This summer my husband and I spent close to an entire month straight with family – no breaks! Maybe other people are used to doing that, but that has been the longest we’ve gone with being around people constantly. Just like any vacation, it wasn’t perfect, but we did have a lot of fun!! I think we both learned a lot about having successful (and more sane) family time, but I really saw how you can be missional during your family vacation as well. Granted, I didn’t do super well in all these areas. I could share countless stories of how I failed in every area, but for the sake of being concise (and for not being a Negative Nancy), I focused on things that I could do next time to make family time missional.
11 Tips, Tricks and Thoughts to Missional Family Vacations
1. Make sure to have a daily quiet time, regardless of the day's activities or your family's religious affiliation.
Spend time reading the Bible and hearing from the Lord. Put Christ on the throne so He can live through you to have the right attitudes, reactions, and responses. If you don’t, you are pretty much setting yourself to have your own attitudes, reactions and responses. Who do you think you and your family would rather see – you or Jesus??
2. Pray for your family, specifically for conversations about Jesus and the Gospel.
Your time with your relatives is given to you by God – so use it wisely!! It’s so easy to talk about nothing, but nothing isn’t necessarily meaningful. Pray that you and your family can talk about what’s really important. Pray that you can have a chance to share the Gospel with those relatives who don’t have a relationship with Jesus yet. Pray that you can bring up the importance of the Great Commission.
3. Don't neglect your spouse - spend one on one time with each other to process, pray and plan during vacation.
Malcolm and I have found that if aren’t good with each other, our ministry with others isn’t as good as it could be. It’s easy to get all your attention and time swooped up by parents, siblings, even cute nieces and nephews. Make sure you make time to spend together to process your vacation together, pray for each other and for others your with together, and plan necessary adjustments or upcoming events during your vacation as a cohesive team.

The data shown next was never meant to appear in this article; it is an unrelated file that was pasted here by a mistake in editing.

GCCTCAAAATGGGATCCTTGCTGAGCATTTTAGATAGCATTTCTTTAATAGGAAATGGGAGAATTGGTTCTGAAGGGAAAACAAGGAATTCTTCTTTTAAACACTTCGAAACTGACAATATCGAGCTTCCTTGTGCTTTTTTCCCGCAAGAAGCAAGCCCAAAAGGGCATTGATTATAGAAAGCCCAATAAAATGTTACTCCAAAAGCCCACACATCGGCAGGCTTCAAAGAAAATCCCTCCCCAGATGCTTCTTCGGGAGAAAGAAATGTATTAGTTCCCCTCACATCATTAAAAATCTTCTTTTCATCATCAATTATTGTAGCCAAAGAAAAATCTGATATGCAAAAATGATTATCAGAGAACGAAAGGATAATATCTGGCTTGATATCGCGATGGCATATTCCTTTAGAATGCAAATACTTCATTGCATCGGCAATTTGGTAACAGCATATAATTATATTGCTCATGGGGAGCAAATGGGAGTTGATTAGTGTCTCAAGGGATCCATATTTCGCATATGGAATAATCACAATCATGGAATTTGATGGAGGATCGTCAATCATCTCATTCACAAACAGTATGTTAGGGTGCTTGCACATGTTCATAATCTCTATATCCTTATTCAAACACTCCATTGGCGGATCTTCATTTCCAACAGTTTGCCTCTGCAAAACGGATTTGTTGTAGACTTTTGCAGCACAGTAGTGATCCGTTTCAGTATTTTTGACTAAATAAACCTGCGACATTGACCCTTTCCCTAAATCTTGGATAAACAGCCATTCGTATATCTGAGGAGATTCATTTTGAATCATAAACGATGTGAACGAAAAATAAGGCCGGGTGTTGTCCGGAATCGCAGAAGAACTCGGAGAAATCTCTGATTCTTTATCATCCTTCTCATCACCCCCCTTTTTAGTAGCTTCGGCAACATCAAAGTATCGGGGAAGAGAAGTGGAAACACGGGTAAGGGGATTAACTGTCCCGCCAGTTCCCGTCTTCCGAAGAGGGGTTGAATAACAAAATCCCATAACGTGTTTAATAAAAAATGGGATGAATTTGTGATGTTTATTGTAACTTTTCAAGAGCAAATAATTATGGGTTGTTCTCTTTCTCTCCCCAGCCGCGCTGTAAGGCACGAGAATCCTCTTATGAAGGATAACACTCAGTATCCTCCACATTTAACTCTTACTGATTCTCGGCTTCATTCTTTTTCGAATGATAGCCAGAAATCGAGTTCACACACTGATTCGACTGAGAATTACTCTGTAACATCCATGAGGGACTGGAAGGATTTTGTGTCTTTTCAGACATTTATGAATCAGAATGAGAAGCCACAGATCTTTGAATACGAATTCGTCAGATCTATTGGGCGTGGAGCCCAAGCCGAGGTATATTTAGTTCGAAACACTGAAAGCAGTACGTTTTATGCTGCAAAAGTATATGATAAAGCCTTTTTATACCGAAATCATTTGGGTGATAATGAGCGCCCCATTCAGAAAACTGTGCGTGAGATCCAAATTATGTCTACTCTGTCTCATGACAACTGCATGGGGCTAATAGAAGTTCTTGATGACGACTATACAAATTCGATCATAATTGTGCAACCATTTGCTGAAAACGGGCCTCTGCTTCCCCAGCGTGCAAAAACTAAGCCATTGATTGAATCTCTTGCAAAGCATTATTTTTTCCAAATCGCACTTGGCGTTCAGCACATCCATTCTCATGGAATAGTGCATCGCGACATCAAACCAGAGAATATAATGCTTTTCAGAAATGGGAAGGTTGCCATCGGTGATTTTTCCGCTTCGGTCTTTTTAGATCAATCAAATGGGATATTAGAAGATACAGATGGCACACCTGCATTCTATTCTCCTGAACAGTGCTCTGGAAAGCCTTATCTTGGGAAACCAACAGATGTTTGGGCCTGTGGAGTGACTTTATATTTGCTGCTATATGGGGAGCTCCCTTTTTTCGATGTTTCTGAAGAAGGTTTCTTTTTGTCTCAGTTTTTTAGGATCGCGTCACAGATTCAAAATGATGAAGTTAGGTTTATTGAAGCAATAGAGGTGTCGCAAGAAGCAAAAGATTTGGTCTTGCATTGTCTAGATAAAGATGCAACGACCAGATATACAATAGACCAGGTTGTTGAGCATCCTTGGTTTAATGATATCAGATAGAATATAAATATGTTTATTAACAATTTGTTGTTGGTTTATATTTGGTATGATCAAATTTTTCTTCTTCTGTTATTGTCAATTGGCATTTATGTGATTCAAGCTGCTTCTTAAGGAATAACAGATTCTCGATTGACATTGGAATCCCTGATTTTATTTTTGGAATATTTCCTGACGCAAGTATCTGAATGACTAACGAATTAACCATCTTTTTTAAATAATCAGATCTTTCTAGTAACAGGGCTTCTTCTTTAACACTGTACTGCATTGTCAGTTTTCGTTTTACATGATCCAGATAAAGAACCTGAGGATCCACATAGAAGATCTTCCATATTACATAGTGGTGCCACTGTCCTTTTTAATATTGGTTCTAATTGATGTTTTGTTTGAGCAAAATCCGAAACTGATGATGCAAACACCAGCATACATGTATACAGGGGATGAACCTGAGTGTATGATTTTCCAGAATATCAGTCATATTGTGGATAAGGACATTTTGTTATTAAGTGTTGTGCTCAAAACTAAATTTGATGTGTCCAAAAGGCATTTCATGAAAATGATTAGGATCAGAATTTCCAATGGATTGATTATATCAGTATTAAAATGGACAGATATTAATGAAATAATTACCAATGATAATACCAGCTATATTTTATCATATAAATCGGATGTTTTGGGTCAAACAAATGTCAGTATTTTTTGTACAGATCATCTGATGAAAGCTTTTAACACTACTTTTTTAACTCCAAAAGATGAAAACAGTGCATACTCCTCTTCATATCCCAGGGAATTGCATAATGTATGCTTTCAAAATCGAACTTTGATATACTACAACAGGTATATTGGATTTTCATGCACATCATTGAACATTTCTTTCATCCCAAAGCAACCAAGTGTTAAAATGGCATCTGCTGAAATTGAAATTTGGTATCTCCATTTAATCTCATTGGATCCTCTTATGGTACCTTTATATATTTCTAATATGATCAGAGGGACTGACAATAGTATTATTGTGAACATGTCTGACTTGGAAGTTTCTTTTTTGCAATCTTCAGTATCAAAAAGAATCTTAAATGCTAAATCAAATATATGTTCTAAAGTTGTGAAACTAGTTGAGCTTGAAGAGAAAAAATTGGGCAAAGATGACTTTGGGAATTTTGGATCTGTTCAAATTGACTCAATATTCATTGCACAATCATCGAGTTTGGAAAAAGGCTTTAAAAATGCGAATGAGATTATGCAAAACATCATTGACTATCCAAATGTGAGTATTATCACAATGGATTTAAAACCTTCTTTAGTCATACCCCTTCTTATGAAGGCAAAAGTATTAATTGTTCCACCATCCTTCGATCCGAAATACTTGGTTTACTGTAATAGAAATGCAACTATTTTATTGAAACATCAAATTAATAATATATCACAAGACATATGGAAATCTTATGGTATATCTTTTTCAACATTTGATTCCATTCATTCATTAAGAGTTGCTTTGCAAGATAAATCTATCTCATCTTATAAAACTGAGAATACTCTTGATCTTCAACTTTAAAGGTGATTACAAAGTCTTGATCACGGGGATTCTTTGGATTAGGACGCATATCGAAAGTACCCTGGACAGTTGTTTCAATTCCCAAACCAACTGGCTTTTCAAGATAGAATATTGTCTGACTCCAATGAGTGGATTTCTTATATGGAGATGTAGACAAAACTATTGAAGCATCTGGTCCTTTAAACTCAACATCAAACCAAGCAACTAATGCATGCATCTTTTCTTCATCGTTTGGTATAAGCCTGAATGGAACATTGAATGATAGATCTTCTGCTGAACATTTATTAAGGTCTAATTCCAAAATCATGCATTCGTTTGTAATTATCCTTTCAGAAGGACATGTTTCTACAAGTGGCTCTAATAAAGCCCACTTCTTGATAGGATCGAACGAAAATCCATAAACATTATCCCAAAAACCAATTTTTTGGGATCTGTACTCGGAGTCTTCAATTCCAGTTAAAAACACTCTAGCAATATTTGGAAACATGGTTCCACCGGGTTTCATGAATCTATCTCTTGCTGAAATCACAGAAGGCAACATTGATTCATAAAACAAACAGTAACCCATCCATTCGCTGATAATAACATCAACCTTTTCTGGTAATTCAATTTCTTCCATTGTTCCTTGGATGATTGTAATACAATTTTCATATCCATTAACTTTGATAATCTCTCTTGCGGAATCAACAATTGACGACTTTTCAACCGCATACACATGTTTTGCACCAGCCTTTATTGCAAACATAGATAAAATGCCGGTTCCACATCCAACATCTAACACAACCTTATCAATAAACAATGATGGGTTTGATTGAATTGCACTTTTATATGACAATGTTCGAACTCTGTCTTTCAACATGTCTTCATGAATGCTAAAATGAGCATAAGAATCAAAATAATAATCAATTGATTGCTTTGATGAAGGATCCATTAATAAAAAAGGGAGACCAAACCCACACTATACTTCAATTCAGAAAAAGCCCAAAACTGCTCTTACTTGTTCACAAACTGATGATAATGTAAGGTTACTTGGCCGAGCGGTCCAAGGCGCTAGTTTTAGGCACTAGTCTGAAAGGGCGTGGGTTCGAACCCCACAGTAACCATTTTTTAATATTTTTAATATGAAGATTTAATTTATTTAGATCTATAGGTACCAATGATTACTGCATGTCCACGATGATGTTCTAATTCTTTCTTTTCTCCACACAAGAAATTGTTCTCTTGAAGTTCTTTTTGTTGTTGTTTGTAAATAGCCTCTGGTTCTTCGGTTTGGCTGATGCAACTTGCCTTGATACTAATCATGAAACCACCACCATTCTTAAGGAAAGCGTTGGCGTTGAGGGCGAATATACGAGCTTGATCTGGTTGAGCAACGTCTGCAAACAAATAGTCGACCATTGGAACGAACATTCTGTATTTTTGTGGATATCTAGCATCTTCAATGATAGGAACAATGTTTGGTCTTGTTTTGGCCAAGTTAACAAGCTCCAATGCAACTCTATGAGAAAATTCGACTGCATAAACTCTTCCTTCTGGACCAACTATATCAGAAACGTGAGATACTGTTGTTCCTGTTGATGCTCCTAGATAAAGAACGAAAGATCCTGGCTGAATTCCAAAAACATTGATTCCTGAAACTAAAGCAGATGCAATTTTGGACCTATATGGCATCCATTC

4. Have your testimony prepared and ready to share before you’re there.
Having the story of how Jesus saved your life in the front of your mind and ready to share at a moment’s notice is beneficial for any and every situation you may be in, but if you don’t have it down already have it ready before you go on vacation! People may debate different things about the reliability of scripture, whether Jesus really rose from the grave or not, and if God exists (which all have good answers to respond with, by the way). But no one can refute what happened to you personally because it’s your story.
For tips on putting your testimony together read Preparing Your Personal Testimony. You’ll be in a setting of sharing more of yourself anyway, so being able to share your story of going from death to life efficiently and effectively is a beneficial tool in sharing the Gospel! Also help your kids put their testimony together if they’re Christians – and use the opportunity to clarify and share the Gospel with them whether they are Christ followers or not! Your kids will have opportunities and conversations with their cousins, uncles, aunts, grandparents, etc. that you may not have. They are also more blunt too (I love kids for that)!! So they can use their story and get to the point with people in a way that can help them really think about where they are at.
5. Bring up the Gospel in conversations even if you know that they are Christ followers.
One of the biggest mistakes Christians make is assuming where people are at in their eternal standing. Just because they go to church doesn’t make them a Christian. Or even if they don’t go to church, it doesn’t mean that they’re headed for hell. The Gospel is the best news on earth and the best thing that has ever happened to you!! Talking about how Jesus loved the all in the human race so much that He chose to die to make us right before God, and rose from the dead to conquer death IS A BIG DEAL!!! We should talk about it often for the sole fact that it points our eyes back to Christ, but sharing the Gospel with one another shows our need for salvation from sin, to truly understand the Gospel (and what the Gospel is not), encourages us to share Christ with others, and to explain what Jesus did for them personally so they can have a chance to accept Jesus’ free gift for themselves – which they may not have had a chance to do before.
6. Keep the main thing the main thing.
As Christians, we need to stand for truth and do what Jesus calls us to do. We shouldn't be okay with things that go against Scripture – like a couple living together out of marriage or abortion. It is good to stand for what is right, but we also need to meet people where they are at. We should use social issues to be platform for sharing Jesus’ heart, and ultimately share the Gospel. We shouldn’t use social issues as a platform to bash our relatives to the ground if they believe differently.
7. Reiterate and continue to point back to truth.